An annexation is a procedure established by state law (NDCC 40-51.2) in which property is included within the city limits.  Typically, this is required for any new development in order to tie into existing city services, such as water, sewer, and police and fire protection.  The process outlined in the flowchart is for applicant/property owner-initiated annexations; not when the City of Mandan initiates an annexation.   
Conditional/Special Use
To provide flexibility and ensure harmony between land owners, the Board of City Commissioners finds it necessary to require that certain uses, because of unusual size, safety hazards, infrequent occurrence, effect on surrounding area or other reasons, be reviewed by the planning and zoning commission prior to the board voting on whether or not to approve the use at a specific site.
Some uses contain additional standards that must be met in order to be considered for approval. Meeting these standards does not guarantee approval of a special/conditional use permit being granted, as existing adjacent land uses are unique to each application.
Final Plat
The final plat is the follow-up and official document that shows the lot and road layout within a subdivision. It also provides for all of the numerous signatures that are required, as well as effects public road and easement dedication to the respective interested party. Between the preliminary and final plat is the grading, stormwater, and road design that is generally required. The final plat reflects approvals of those documents as well and entitles a property to with individual rights for each lot as provided for by the zoning district or respective ordinance pertaining to the subject property.
Future Land Use Map Amendment 
The future land use map shows the planned uses for land and major road corridors within the City, extraterritorial area, and beyond as is reasonable to expect will become part of or heavily interact with the City in the near and long-term. Planning where certain uses will be in the future allows the City to ensure adequate services are provided to area residents and that harmony is preserved among property owners. Certain areas and larger parcels lend themselves to be reevaluated for certain land uses. Smaller lots within a larger area, unless directly adjacent to the requested land use designation or at or near a planned major intersection, are unlikely to be successful in amending the future land use map of the City.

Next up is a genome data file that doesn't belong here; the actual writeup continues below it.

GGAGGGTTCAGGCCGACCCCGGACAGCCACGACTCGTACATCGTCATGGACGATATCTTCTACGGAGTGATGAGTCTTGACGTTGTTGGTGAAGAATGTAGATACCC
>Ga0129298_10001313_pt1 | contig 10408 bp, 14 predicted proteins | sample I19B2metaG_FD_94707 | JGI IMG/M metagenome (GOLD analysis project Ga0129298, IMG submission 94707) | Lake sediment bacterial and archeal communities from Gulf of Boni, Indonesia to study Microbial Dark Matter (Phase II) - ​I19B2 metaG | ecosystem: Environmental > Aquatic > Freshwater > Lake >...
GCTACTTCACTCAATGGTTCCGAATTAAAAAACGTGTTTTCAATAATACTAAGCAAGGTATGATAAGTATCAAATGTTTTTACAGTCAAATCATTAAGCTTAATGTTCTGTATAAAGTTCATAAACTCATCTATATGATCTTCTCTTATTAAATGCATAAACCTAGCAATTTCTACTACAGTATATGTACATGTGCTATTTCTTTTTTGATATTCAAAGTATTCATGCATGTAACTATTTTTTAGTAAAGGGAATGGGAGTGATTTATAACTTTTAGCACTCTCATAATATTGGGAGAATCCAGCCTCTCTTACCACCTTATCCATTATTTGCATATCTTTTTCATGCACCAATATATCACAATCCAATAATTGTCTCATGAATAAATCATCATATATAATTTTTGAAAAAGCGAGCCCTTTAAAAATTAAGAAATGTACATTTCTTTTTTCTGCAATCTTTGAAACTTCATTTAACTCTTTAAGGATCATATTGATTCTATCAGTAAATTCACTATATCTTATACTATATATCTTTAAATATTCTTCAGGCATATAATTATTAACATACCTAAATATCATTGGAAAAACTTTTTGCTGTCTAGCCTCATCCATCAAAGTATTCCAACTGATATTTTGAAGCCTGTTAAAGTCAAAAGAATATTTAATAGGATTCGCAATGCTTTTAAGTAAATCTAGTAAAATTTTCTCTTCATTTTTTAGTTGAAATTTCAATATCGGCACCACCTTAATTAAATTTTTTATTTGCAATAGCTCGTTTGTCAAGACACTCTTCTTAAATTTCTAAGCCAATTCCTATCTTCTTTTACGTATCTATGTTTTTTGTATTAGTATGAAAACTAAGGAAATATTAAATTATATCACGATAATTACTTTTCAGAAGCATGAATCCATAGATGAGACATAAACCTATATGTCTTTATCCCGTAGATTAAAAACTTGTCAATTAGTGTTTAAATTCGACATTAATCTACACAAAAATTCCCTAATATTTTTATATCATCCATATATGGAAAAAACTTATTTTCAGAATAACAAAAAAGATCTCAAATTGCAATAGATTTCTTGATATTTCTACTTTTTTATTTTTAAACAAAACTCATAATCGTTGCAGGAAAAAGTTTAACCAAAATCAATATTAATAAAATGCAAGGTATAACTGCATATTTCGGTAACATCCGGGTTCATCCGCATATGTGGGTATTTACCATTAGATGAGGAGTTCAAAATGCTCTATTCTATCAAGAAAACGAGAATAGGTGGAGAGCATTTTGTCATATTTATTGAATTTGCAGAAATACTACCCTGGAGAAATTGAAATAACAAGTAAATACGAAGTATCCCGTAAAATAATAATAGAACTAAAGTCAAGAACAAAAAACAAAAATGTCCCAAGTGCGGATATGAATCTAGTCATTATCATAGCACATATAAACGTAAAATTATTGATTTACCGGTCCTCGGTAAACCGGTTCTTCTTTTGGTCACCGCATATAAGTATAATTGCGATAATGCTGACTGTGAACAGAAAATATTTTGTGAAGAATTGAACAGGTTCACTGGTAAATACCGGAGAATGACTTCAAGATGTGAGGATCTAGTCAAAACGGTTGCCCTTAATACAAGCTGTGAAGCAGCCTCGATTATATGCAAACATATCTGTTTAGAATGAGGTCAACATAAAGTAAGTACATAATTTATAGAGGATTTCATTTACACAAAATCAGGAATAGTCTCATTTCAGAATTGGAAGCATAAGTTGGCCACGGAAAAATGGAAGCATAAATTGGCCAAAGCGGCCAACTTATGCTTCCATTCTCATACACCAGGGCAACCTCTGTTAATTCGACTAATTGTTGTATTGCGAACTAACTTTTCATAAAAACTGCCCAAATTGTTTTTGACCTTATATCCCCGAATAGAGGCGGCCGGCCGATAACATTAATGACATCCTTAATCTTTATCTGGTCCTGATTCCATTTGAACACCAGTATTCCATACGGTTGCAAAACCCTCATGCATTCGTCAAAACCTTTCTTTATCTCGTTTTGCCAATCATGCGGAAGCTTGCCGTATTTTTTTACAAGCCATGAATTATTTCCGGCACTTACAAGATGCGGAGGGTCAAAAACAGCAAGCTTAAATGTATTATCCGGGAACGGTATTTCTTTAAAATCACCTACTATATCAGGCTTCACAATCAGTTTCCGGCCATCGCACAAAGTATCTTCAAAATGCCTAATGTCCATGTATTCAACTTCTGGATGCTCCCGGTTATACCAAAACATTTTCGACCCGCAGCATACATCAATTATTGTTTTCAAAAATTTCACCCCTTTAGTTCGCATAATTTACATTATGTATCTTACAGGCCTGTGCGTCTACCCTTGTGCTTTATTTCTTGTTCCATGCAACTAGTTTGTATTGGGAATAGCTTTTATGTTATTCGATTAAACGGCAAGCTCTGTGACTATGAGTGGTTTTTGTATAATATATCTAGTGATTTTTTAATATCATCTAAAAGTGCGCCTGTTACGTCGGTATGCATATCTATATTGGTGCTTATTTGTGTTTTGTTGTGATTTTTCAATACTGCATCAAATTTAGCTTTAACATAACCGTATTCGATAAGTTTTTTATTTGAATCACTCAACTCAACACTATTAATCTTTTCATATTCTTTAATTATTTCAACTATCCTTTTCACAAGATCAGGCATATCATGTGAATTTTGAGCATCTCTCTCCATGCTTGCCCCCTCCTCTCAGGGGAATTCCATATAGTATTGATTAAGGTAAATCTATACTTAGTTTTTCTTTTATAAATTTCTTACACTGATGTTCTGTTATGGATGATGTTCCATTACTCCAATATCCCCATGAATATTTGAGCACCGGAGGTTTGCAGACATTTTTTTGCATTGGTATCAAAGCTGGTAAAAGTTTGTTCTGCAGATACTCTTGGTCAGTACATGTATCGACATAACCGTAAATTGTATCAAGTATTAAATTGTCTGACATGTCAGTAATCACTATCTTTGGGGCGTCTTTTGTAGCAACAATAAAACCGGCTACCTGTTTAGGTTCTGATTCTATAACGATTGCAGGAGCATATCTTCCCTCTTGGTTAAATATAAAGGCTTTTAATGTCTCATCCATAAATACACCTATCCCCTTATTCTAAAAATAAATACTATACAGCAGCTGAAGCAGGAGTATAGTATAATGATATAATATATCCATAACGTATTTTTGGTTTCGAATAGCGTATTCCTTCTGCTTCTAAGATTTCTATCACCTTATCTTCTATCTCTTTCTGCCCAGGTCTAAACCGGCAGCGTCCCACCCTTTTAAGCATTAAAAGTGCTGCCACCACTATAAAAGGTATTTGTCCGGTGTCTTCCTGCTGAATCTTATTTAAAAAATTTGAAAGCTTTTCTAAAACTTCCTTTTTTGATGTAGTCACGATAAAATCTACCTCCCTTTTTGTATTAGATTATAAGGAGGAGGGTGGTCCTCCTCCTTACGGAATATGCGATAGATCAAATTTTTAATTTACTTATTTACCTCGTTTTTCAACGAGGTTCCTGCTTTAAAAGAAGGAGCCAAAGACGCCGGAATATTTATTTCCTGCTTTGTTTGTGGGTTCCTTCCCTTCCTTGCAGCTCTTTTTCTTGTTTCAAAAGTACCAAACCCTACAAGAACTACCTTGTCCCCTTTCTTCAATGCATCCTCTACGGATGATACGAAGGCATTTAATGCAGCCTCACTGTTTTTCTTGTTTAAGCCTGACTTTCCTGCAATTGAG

Masterplanned Subdivision
For any property for which the applicant owns adjacent property and it is reasonable to believe it will be developed in phases, the applicant shall be required to submit a masterplan for the entire area of ownership. A masterplanned subdivision is required to be submitted with a preliminary plat. No masterplanned subdivision application will be accepted without the first phase preliminary plat submitted in conjunction.
Minor Plat
A minor plat is a process that allows property owners to perform relatively simple property divisions and consolidations without the more involved engineering analysis that occurs with a standard subdivision. Minor plats are limited to:
  • Four acres or less.
  • No new public rights-of-way.
  • No revisions to existing water and sanitary sewer service connections.
  • Creation of no more than two additional lots.